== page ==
Three years ago, concert promoting giant Live Nation took over the historic Jackie Gleason Theater, celebrating the opening with a concert by Ricky Martin. Though there was some initial grumbling about the theater's corporate control — and its choice of a first act — most skepticism has fallen away. While the new Fillmore Miami Beach preserved the exterior of the old Gleason Theater, on the inside, it is a distant relative to the old venue. This new version is darker and sexier, a place where you might actually want to hang out rather than suffer through yet another production of The Nutcracker with Grandma. Where some acts would previously have been routed north to Broward County, they have been trickling into the Fillmore instead. In fact, just during the past six months, the venue's booking has really begun to cook, with names such as Wilco, Band of Horses, and the Arctic Monkeys all playing in a spectacular April.But the future of the Fillmore hangs in the balance. Miami Beach commissioners have agreed to hear a proposal that would raze the theater and turn it into yet another hotel. At the same time, Live Nation posted a loss again on the venue — and that might repeat next year. A grassroots campaign is underway on Facebook; search for the group Save the Fillmore at Jackie Gleason Theater. Music and culture fans of all stripes are banding together to sway Beach commissioners. If the hotel plan is approved, it would be a major blow to both historic preservationists and those with hopes for Miami's position as a music hub.
In a splintered local musical climate, Day-Glo duo Afrobeta is beloved by all. The band can credit some of that to its members' varied musical pedigrees. The duo's instrumental mastermind, Tony Smurphio, has tickled the ivories for Latin-scene staples such as Suenalo and Bacilos, and even Pitbull. Frontwoman Cuci Amador has earned major hipster cred with her cartoonish style and has even laced a track for reggaeton group Calle 13. Then add sonic confections that straddle many genres and spin them into something futuristic. Sometimes Smurphio's synth lines squiggle and thud with the best vibrations of Miami bass; other times they head for a sweeter, almost radio-friendly electro lite. Amador goes for sassy, almost-rap spitfire; then lets out a freestyle-esque, lovelorn sob; and then goes for all-out next-wave pop princess. No matter the direction of individual songs, though, it all comes together in a sweet form that goes down easy and makes locals proud that the band continues to rep Miami in ever-widening global circles.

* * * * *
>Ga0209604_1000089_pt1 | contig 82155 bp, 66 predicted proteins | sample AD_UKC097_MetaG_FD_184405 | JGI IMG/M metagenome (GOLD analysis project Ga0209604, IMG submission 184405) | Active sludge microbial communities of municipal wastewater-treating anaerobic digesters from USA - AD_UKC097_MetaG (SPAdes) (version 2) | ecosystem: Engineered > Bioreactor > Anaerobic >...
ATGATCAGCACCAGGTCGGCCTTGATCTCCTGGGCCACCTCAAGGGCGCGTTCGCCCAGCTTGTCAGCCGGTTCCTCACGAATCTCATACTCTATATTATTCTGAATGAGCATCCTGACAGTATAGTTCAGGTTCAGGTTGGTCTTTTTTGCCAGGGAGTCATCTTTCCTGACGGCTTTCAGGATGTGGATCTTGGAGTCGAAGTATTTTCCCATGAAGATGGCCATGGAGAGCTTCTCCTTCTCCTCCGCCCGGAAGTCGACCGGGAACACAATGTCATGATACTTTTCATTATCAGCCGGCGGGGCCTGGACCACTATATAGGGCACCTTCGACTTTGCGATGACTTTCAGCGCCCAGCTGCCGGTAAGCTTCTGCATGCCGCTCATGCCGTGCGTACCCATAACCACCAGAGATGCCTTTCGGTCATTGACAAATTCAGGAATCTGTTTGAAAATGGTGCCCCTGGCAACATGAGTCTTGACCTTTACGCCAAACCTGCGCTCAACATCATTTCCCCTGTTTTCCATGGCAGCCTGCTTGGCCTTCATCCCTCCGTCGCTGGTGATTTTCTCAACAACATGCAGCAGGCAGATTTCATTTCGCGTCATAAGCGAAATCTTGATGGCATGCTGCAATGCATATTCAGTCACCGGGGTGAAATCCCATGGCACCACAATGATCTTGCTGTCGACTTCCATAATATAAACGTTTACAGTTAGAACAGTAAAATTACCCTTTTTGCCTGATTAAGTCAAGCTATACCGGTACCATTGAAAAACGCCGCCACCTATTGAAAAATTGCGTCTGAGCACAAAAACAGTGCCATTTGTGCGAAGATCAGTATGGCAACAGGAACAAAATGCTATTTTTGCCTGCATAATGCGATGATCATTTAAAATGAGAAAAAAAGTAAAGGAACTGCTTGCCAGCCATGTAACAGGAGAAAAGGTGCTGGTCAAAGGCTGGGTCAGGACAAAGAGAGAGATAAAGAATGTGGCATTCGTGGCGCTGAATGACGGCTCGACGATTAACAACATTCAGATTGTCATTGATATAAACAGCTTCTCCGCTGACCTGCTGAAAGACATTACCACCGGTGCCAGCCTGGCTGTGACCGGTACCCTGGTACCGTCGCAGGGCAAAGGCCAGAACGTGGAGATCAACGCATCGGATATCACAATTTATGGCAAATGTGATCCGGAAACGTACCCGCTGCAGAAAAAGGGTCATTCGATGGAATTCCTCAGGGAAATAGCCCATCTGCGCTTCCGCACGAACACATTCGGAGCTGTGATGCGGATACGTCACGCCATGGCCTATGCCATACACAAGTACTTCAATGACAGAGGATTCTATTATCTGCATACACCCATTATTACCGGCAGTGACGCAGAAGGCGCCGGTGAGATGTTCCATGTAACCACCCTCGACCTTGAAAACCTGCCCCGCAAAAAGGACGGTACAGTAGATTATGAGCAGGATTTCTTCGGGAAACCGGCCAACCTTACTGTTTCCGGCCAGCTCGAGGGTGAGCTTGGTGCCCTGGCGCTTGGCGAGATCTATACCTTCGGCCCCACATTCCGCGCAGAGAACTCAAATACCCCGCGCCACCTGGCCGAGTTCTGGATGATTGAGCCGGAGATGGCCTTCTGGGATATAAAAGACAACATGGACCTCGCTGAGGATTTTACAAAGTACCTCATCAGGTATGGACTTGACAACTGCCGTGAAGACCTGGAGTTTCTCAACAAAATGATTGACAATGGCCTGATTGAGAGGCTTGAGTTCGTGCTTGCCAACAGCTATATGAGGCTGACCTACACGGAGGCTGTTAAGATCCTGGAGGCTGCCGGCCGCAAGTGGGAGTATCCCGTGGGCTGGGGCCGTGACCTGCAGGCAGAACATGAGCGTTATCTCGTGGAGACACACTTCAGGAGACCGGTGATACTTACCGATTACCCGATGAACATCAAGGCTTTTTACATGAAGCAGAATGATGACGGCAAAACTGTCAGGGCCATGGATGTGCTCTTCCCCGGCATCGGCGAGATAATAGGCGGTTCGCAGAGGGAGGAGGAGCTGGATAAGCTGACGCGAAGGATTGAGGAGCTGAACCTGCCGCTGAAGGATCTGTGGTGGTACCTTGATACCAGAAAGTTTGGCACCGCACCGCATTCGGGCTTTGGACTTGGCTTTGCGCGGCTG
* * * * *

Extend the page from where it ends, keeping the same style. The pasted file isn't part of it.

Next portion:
The band's name is short, simple, sun-fried, and sweetly sinister — just like its brand of raucous punk rock 'n' roll. While other local bands trying for memorable names head for puerility and overcomplication, succinctness is often best.
The Down Home Southernaires were rightfully beloved around town, with a truly multiculti blend of sounds that drew in the usual hipsters as well as other curious global sonic tourists. The group tackled swamp-rock, Afrobeat, gospel, soul, and even country with equal aplomb. It boasted the kind of catchy, sing-song vocals that could recall New and No Wave greats such as Talking Heads. Still, nothing gold can stay, and eventually the band, which had become a regular fixture at nearly every show at places including the now-defunct PS14, fizzled. Or so it seemed. What they were really doing was devising a master plan. The band was quietly reborn late last year as Animal Tropical. It's basically the same lineup, but with a new name and a new, sweeping ambition. Animal Tropical is now officially based in both Miami and New York, flying back and forth between cities in the hopes of playing more shows. It seems to be working. They have played local events such as Cinema Sounds and Sweat Records' five-year anniversary party. So consider it not a breakup but a breakthrough.
Sweat Records
Paolo Santosuosso
Sweat Records' five-year anniversary, dubbed Sweatstock, was certainly cause for celebration. In a city that hardly rewards independents, the continued success of the little-record-store-that-could is a symbol of hope for both the music retail business and Miami entrepreneurship. Thanks to the store's constant booster efforts for the local scenes, everyone has only good feelings about it, and every micro-scene converged on Sweat's fifth birthday party, held in the short, closed-off block adjacent to the store. For one day, crust punks, bicycle nuts, dance club hipsters, underground hip-hop lovers, freaks, and squares alike enjoyed a relaxed day of the best in local entertainment, fueled by cheap beer, cheap food, and a peaceful vibe. Things got progressively more rambunctious as the evening wore on, though, capped off by a set by the visiting punkish L.A. duo No Age, which incited dancing so feverish that various wires came unplugged every few minutes. It was a gleeful in-your-face to all the naysayers who write off the city's possibilities for live music and community-building.

Best Of Miami®

Best Of Miami®